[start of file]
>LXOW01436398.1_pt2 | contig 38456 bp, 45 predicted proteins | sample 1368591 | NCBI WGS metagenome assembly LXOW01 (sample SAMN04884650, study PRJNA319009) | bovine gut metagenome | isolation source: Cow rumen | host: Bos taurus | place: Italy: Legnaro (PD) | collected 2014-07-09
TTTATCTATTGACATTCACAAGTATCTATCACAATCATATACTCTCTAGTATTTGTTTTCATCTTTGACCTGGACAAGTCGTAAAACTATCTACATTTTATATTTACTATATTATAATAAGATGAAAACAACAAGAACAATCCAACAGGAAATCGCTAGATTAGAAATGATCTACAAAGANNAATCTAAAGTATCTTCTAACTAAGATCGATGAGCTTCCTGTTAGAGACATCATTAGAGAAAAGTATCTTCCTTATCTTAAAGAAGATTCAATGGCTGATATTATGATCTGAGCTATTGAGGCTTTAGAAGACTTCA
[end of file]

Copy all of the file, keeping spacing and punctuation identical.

>LXOW01436398.1_pt2 | contig 38456 bp, 45 predicted proteins | sample 1368591 | NCBI WGS metagenome assembly LXOW01 (sample SAMN04884650, study PRJNA319009) | bovine gut metagenome | isolation source: Cow rumen | host: Bos taurus | place: Italy: Legnaro (PD) | collected 2014-07-09
TTTATCTATTGACATTCACAAGTATCTATCACAATCATATACTCTCTAGTATTTGTTTTCATCTTTGACCTGGACAAGTCGTAAAACTATCTACATTTTATATTTACTATATTATAATAAGATGAAAACAACAAGAACAATCCAACAGGAAATCGCTAGATTAGAAATGATCTACAAAGANNAATCTAAAGTATCTTCTAACTAAGATCGATGAGCTTCCTGTTAGAGACATCATTAGAGAAAAGTATCTTCCTTATCTTAAAGAAGATTCAATGGCTGATATTATGATCTGAGCTATTGAGGCTTTAGAAGACTTCA